Why should a brain be necessary for awareness? After all, one can argue our bodies and brains are made of cells, and that these cells employ mechanisms that respond to input signals with responses that are not substantially different from the mechanisms used by single cell organisms. All such cellular mechanisms involve energy stimuli resulting in energy responses, as conditioned by biology and interactions with different energy inputs (colloquially called the “past” or “experience” or “the environment”).

Is free will needed for intelligence? It may be that our apparent free will is only a story we tell ourselves about these stimuli and responses as a survival mechanism. Maybe that’s part of why we developed language, to dress up our stories about our cognition, our responses, to better assuage us that we have some privilege, some substance that we don’t really have! It was once suggested to me the only free will we have may be the free will of attention, of, in Buddhist parlance, of waking up.

The view of some scientists is that the complexity of brains allows for ”emergent phenomena” like “true” cognition and awareness. That is certainly the case for awareness and cognition as we experience it with our brains, or insects or elephants and dolphins experience with their very different brains, but maybe that’s only because we are brain chauvinists. I am not convinced it is essential that there be brains involved for cognition, for awareness to occur. Do you have any idea of the complexity of signals, fluctuations of energy in molecules, changes in cell membrane electrical potential, the generation of new molecules and molecular conformations, required to get a paramecium or E. coli to move in response to light or nutrients, or for a plant to turn to the sun or release chemicals that signal danger to other plants? Are these really acting any differently than brains in a fundamental or substantial way? Clearly these behaviors of bacteria and roses are complex emergent phenomena.

Whether you buy the awareness and intelligence of the staph infecting your ingrown toenail, we have another prejudice besides brain chauvinism that is closer to home. It is the belief in the need for words to embody or create our thoughts, that the words in our heads are thoughts. Actually they are just our explanations, our stories about our responses to the energy state we find ourselves in at any given moment. That is why the title of the book “Beyond words” is so apt. Our mammalian cousins, with intelligence so much like our intelligence, do not use words to craft complex thoughts, communications and emotions.

Studies in human cognition show that much of what we interpret as our thoughts occurs well after the thought registers as brain activity. We dress up our brain’s perceptions and our brain’s responses with words, almost as an afterthought, as it were, to explain to ourselves, really to justify to ourselves, what we are doing, and why we are doing it.

Words are a supplement, a special skill we have, but it doesn’t mean that they always serve us well. Look at what we have used this tool for: greed and anger and the resulting hate and violence. Compassion and caring and anger and fear don’t require words. Look at our animal cousins! It may be that our word-filled brains are a failed evolutionary experiment. Perhaps we big-brained wordy mammals, as a corner of the universe unfolding, have unfolded in an evolutionary dead end. The universe is not sentimental. Mind will persist with our without hairless monkeys on the third rock from the sun.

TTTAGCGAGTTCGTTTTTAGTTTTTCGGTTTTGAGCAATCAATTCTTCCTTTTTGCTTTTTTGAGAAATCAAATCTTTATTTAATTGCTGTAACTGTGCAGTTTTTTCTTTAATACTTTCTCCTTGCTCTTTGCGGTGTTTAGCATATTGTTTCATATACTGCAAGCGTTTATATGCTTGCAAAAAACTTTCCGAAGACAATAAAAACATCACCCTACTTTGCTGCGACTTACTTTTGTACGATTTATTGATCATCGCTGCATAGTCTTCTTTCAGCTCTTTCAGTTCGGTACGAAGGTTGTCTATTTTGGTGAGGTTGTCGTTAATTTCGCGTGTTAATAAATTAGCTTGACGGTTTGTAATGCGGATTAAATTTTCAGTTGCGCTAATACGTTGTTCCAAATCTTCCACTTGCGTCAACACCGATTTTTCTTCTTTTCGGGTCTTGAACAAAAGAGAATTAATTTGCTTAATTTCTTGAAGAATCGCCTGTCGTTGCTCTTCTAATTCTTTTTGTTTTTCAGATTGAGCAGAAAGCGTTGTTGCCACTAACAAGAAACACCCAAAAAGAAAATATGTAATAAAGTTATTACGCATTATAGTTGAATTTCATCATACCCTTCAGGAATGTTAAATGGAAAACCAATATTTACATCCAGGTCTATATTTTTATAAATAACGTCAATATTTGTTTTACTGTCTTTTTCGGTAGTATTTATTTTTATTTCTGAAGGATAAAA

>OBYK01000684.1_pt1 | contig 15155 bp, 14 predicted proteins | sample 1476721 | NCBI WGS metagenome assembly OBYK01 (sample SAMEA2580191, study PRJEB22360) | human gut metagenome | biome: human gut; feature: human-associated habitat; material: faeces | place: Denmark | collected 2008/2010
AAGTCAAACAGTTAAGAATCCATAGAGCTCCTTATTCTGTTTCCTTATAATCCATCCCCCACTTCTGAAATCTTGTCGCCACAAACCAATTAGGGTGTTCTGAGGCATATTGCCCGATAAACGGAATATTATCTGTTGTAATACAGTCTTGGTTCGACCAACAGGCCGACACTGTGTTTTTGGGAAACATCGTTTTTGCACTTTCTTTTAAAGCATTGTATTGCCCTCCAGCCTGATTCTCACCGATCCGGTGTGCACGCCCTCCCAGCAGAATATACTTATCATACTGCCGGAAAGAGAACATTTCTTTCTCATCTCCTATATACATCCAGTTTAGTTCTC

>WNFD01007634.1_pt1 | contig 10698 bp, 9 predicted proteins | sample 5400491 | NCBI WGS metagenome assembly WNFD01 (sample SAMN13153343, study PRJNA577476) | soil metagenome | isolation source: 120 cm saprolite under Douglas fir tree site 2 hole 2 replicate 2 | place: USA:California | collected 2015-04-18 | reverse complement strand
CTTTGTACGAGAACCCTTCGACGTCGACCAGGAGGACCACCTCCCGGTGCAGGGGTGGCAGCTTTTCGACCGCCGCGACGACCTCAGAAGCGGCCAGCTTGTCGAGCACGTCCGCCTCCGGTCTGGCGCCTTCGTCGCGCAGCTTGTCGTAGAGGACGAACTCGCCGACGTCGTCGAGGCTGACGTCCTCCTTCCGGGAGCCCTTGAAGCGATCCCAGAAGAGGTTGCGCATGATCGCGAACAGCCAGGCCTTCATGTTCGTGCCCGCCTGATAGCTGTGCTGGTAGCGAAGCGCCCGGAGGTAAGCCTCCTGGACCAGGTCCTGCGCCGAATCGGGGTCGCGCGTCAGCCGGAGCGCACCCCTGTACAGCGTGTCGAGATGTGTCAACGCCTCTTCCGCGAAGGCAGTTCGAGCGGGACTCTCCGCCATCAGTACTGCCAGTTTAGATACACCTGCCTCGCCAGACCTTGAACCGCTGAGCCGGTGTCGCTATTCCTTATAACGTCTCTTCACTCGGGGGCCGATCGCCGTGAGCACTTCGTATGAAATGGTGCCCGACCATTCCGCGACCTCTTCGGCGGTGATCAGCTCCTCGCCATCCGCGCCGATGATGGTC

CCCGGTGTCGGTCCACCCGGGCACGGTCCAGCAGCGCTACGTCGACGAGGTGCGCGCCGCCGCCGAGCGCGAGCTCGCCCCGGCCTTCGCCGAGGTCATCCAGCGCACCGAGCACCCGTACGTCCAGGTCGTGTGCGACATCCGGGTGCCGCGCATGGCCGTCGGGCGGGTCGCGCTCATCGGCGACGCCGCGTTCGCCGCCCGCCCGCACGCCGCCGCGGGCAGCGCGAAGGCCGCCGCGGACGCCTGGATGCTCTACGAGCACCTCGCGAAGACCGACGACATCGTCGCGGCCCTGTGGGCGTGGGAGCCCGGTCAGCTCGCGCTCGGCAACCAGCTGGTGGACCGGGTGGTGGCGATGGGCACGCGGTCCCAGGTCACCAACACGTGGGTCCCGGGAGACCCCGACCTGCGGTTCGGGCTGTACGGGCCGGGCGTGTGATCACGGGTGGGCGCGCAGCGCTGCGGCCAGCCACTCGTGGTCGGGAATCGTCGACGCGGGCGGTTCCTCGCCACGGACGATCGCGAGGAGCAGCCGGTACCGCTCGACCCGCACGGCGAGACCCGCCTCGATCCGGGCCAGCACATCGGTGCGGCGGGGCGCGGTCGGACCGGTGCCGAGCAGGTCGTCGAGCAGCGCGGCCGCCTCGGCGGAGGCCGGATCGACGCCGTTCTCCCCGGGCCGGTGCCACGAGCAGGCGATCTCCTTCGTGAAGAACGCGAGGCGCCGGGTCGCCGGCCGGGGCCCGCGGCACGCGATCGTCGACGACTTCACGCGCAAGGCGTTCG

Perhaps awareness is the true nature of being, foundational in a way that brains are not.

Minimally it behooves us as citizens of earth to open our minds to the minds of our living cousins. Perhaps more to the point we should understand the words in our heads are not our thoughts, just the story we tell ourselves about them. We need not attach to them and give them power over us.

I am not even sure that most of what we think of, or maybe any of what we think of, as thoughts has any substance at all. When is a thought a thought? When the MRI or EEG says so, when enough cell membranes depolarize in a specific pattern, before you are conscious of it, or when it becomes words in your head? Why is any of that “thought” other than we defined it that way out of convenience or arrogance? Out of a neurotic need to justify and reassure ourselves to ourselves?

If you are walking and take the next step without instructing yourself to do so with words, is that less of a thought than when you take it with words about that step in your head? What about the next breath you take? You can use words about breathing and you can control the rate and depth of your breathing, but you don’t have to. You will take a next breath either way. Is one breath more a thought than the other just because you clothed it in words and altered it?

Yasutani Roshi says in the book “The Three Pillars of Zen” that it’s all “makyo.” Makyo is a Japanese word used for hallucinations or other manifest delusional processes that are released during intense meditation. They can be frank sensory hallucinations, emotions, or complex delusional worlds we conjure up. They can be positive or negative. Indeed, then, perhaps the whole of samsara, the manifest universe, is makyo as Yasutani suggests. Perhaps all thoughts, all experience, all existence that occurs in the world of the six senses, are makyo as Yasutani Roshi suggests.

The complexity of our brains, the words that appear in our heads, is just a set of chemical reactions, of the energy fluctuations that form the substance of our perceived reality, the universe, even of awareness itself. But awareness doesn’t need our “big boy words.” We are brain and thought addicts. That is not only true for intellectuals and nerds. What we define as a thought is the brain chauvinistic tip of the iceberg of a vast web of energy transformations. Do we really need to privilege thoughts over awareness, or is that the essence of delusion? do we need to believe our stories about our thoughts?

What do you think?